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Sepsis Associated Delirium
Open AccessArticle

Natriuretic Peptides as a Prognostic Marker for Delirium in Cardiac Surgery—A Pilot Study

1
Department of Anaesthesiology, University Hospital, LMU Munich, 81377 Munich, Germany
2
Department of Cardiac Surgery, University Hospital, LMU Munich, 81377 Munich, Germany
3
Department of Psychiatry, University Hospital, LMU Munich, 80336 Munich, Germany
4
Department of Anaesthesiology and Intensive Care Medicine, University Medical Center, 18057 Rostock, Germany
5
Clinic for Anaesthesia, Surgical Intensive Care, Emergency Medicine and Pain Therapy, Klinikum Frankfurt Hoechst, 65929 Frankfurt/Main, Germany
*
Author to whom correspondence should be addressed.
Medicina 2020, 56(6), 258; https://doi.org/10.3390/medicina56060258
Received: 12 April 2020 / Revised: 19 May 2020 / Accepted: 22 May 2020 / Published: 27 May 2020
(This article belongs to the Special Issue Delirium in Critically Ill Patients)
Background and Objectives: Delirium is a common and major complication subsequent to cardiac surgery. Despite scientific efforts, there are no parameters which reliably predict postoperative delirium. In delirium pathology, natriuretic peptides (NPs) interfere with the blood–brain barrier and thus promote delirium. Therefore, we aimed to assess whether NPs may predict postoperative delirium and long-term outcomes. Materials and Methods: To evaluate the predictive value of NPs for delirium we retrospectively analyzed data from a prospective, randomized study for serum levels of atrial natriuretic peptide (ANP) and the precursor of C-type natriuretic peptide (NT-proCNP) in patients undergoing coronary artery bypass grafting (CABG) with or without cardiopulmonary bypass (off-pump coronary bypass grafting; OPCAB). Delirium was assessed by a validated chart-based method. Long-term outcomes were assessed 10 years after surgery by a telephone interview. Results: The overall incidence of delirium in the total cohort was 48% regardless of the surgical approach (CABG vs. OPCAB). Serum ANP levels > 64.6 pg/mL predicted delirium with a sensitivity (95% confidence interval) of 100% (75.3–100) and specificity of 42.9% (17.7–71.1). Serum NT-proCNP levels >1.7 pg/mL predicted delirium with a sensitivity (95% confidence interval) of 92.3% (64.0–99.8) and specificity of 42.9% (17.7–71.1). Both NPs could not predict postoperative survival or long-term cognitive decline. Conclusions: We found a positive correlation between delirium and preoperative plasma levels of ANP and NT-proCNP. A well-powered and prospective study might identify NPs as biomarkers indicating the risk of delirium and postoperative cognitive decline in patients at risk for postoperative delirium. View Full-Text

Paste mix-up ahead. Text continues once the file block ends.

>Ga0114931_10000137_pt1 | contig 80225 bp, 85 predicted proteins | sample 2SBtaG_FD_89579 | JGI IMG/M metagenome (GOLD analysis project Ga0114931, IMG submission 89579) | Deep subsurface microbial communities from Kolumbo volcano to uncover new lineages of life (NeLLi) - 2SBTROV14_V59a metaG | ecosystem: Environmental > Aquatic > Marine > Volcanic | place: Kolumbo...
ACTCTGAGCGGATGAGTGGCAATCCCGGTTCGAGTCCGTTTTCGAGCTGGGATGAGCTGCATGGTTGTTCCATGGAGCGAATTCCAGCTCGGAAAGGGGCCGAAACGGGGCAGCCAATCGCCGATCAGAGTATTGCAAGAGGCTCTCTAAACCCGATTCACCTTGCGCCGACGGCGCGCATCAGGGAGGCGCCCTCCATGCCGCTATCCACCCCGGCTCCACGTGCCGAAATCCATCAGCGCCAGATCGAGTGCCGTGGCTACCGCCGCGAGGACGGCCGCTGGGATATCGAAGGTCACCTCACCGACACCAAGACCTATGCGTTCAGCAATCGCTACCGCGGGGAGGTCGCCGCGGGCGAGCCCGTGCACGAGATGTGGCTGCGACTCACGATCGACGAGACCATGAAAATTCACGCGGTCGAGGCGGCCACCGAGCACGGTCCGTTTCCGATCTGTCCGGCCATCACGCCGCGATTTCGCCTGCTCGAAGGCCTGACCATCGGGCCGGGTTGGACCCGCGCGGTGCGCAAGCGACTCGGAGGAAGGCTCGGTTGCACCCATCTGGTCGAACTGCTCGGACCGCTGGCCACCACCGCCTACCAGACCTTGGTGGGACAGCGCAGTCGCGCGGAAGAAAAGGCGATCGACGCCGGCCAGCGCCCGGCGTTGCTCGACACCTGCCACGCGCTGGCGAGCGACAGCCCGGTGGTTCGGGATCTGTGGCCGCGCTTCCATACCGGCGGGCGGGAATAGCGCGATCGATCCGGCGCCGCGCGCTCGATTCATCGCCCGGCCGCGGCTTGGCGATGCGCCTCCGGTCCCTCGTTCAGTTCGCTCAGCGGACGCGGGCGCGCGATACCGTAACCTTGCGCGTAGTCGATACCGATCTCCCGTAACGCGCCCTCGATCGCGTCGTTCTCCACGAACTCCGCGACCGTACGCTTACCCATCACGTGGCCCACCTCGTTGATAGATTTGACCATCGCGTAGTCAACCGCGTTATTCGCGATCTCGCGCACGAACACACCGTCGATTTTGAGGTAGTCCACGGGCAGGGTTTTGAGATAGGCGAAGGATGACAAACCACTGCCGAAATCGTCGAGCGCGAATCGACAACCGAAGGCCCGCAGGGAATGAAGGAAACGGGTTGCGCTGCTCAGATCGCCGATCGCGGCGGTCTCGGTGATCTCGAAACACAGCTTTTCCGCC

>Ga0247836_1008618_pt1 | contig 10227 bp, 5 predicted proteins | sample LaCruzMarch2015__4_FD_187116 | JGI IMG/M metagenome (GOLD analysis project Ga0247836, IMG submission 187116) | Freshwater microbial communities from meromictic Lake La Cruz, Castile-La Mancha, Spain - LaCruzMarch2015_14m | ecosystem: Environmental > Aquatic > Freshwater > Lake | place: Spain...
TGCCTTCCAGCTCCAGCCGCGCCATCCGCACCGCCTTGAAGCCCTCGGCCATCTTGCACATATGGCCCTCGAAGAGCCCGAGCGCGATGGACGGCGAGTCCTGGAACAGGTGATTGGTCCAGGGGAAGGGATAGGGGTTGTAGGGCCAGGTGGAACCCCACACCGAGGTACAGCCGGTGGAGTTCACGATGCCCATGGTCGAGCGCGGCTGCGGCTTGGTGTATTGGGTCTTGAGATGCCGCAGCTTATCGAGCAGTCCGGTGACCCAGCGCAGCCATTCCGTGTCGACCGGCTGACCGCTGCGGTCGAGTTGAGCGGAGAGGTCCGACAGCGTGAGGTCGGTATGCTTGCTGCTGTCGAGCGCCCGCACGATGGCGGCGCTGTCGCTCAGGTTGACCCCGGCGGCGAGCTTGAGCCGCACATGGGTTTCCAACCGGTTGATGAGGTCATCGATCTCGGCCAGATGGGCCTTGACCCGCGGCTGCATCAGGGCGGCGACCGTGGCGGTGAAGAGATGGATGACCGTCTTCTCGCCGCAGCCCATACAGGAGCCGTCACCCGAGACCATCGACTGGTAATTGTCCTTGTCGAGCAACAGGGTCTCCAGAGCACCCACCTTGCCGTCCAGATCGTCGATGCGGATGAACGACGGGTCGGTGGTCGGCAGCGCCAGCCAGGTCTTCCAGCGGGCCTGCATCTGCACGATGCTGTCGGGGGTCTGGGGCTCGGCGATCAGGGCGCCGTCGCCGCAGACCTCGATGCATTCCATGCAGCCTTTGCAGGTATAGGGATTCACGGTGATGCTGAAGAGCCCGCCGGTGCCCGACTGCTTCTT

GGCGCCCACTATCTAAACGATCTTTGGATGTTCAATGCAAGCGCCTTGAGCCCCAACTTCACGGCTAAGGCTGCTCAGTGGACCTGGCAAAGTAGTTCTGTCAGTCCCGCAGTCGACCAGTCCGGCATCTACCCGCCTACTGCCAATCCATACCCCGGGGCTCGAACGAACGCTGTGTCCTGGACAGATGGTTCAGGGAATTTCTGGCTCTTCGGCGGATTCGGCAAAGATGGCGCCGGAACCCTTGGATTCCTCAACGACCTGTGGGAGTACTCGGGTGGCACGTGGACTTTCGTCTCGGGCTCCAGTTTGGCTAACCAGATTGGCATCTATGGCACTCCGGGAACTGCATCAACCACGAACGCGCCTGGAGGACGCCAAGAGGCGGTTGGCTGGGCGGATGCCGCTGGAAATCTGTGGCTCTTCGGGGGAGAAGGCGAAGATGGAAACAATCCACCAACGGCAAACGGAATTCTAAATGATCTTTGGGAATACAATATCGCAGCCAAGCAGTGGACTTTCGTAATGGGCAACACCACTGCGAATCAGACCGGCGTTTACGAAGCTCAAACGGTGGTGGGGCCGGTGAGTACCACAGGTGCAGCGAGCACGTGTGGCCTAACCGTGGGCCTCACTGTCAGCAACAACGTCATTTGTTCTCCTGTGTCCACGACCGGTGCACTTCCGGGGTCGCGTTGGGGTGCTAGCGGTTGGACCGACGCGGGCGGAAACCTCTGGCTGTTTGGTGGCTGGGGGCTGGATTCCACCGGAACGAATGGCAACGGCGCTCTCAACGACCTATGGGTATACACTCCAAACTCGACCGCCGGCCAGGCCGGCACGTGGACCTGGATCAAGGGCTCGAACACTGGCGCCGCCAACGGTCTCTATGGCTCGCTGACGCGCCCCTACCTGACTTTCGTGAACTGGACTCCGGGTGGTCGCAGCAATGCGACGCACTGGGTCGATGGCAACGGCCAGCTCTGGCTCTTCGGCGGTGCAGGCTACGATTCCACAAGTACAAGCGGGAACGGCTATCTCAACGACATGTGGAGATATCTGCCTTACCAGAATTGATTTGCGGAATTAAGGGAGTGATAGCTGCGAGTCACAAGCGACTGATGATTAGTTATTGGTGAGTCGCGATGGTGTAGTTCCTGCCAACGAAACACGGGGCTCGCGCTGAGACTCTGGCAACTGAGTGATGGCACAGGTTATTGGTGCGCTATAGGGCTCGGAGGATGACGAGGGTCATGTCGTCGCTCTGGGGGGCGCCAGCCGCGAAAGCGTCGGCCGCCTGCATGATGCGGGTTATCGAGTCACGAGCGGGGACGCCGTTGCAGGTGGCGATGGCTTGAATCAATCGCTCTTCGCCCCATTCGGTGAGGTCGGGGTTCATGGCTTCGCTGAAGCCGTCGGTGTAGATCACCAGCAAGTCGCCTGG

Keywords: delirium; cardiac surgery; off-pump surgery; natriuretic peptide; biomarker delirium; cardiac surgery; off-pump surgery; natriuretic peptide; biomarker
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Saller, T.; Peterss, S.; Scheiermann, P.; Eser-Valeri, D.; Ehler, J.; Bruegger, D.; Chappell, D.; Kofler, O.; Hagl, C.; Hofmann-Kiefer, K. Natriuretic Peptides as a Prognostic Marker for Delirium in Cardiac Surgery—A Pilot Study. Medicina 2020, 56, 258.

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